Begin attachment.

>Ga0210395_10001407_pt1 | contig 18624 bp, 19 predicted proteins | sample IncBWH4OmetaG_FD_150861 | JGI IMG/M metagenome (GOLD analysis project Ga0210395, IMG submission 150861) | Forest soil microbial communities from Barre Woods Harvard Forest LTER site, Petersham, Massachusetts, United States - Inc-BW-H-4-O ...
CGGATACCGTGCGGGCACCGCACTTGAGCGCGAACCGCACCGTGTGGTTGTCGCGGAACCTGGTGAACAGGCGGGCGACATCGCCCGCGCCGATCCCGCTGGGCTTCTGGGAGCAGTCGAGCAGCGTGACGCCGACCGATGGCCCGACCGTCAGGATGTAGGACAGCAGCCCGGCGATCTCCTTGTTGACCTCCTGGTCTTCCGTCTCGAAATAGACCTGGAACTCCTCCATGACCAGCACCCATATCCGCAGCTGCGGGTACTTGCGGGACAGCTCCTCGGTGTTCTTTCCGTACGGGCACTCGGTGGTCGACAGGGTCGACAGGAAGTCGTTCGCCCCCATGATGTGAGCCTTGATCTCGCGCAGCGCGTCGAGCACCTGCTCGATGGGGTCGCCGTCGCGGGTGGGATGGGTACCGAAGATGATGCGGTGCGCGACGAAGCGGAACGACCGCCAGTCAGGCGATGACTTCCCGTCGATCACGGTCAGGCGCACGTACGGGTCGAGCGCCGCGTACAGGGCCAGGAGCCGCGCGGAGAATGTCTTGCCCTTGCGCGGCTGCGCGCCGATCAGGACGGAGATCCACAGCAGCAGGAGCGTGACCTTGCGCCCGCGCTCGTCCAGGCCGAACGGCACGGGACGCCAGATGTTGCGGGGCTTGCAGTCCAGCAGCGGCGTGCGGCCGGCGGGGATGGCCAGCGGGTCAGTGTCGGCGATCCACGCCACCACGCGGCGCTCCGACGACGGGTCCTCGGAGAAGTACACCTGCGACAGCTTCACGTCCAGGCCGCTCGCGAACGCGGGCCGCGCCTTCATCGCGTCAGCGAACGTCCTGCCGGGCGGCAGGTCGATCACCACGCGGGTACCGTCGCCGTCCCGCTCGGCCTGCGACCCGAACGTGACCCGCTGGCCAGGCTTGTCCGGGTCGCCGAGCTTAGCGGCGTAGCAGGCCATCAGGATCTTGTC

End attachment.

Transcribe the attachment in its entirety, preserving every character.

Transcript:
>Ga0210395_10001407_pt1 | contig 18624 bp, 19 predicted proteins | sample IncBWH4OmetaG_FD_150861 | JGI IMG/M metagenome (GOLD analysis project Ga0210395, IMG submission 150861) | Forest soil microbial communities from Barre Woods Harvard Forest LTER site, Petersham, Massachusetts, United States - Inc-BW-H-4-O ...
CGGATACCGTGCGGGCACCGCACTTGAGCGCGAACCGCACCGTGTGGTTGTCGCGGAACCTGGTGAACAGGCGGGCGACATCGCCCGCGCCGATCCCGCTGGGCTTCTGGGAGCAGTCGAGCAGCGTGACGCCGACCGATGGCCCGACCGTCAGGATGTAGGACAGCAGCCCGGCGATCTCCTTGTTGACCTCCTGGTCTTCCGTCTCGAAATAGACCTGGAACTCCTCCATGACCAGCACCCATATCCGCAGCTGCGGGTACTTGCGGGACAGCTCCTCGGTGTTCTTTCCGTACGGGCACTCGGTGGTCGACAGGGTCGACAGGAAGTCGTTCGCCCCCATGATGTGAGCCTTGATCTCGCGCAGCGCGTCGAGCACCTGCTCGATGGGGTCGCCGTCGCGGGTGGGATGGGTACCGAAGATGATGCGGTGCGCGACGAAGCGGAACGACCGCCAGTCAGGCGATGACTTCCCGTCGATCACGGTCAGGCGCACGTACGGGTCGAGCGCCGCGTACAGGGCCAGGAGCCGCGCGGAGAATGTCTTGCCCTTGCGCGGCTGCGCGCCGATCAGGACGGAGATCCACAGCAGCAGGAGCGTGACCTTGCGCCCGCGCTCGTCCAGGCCGAACGGCACGGGACGCCAGATGTTGCGGGGCTTGCAGTCCAGCAGCGGCGTGCGGCCGGCGGGGATGGCCAGCGGGTCAGTGTCGGCGATCCACGCCACCACGCGGCGCTCCGACGACGGGTCCTCGGAGAAGTACACCTGCGACAGCTTCACGTCCAGGCCGCTCGCGAACGCGGGCCGCGCCTTCATCGCGTCAGCGAACGTCCTGCCGGGCGGCAGGTCGATCACCACGCGGGTACCGTCGCCGTCCCGCTCGGCCTGCGACCCGAACGTGACCCGCTGGCCAGGCTTGTCCGGGTCGCCGAGCTTAGCGGCGTAGCAGGCCATCAGGATCTTGTC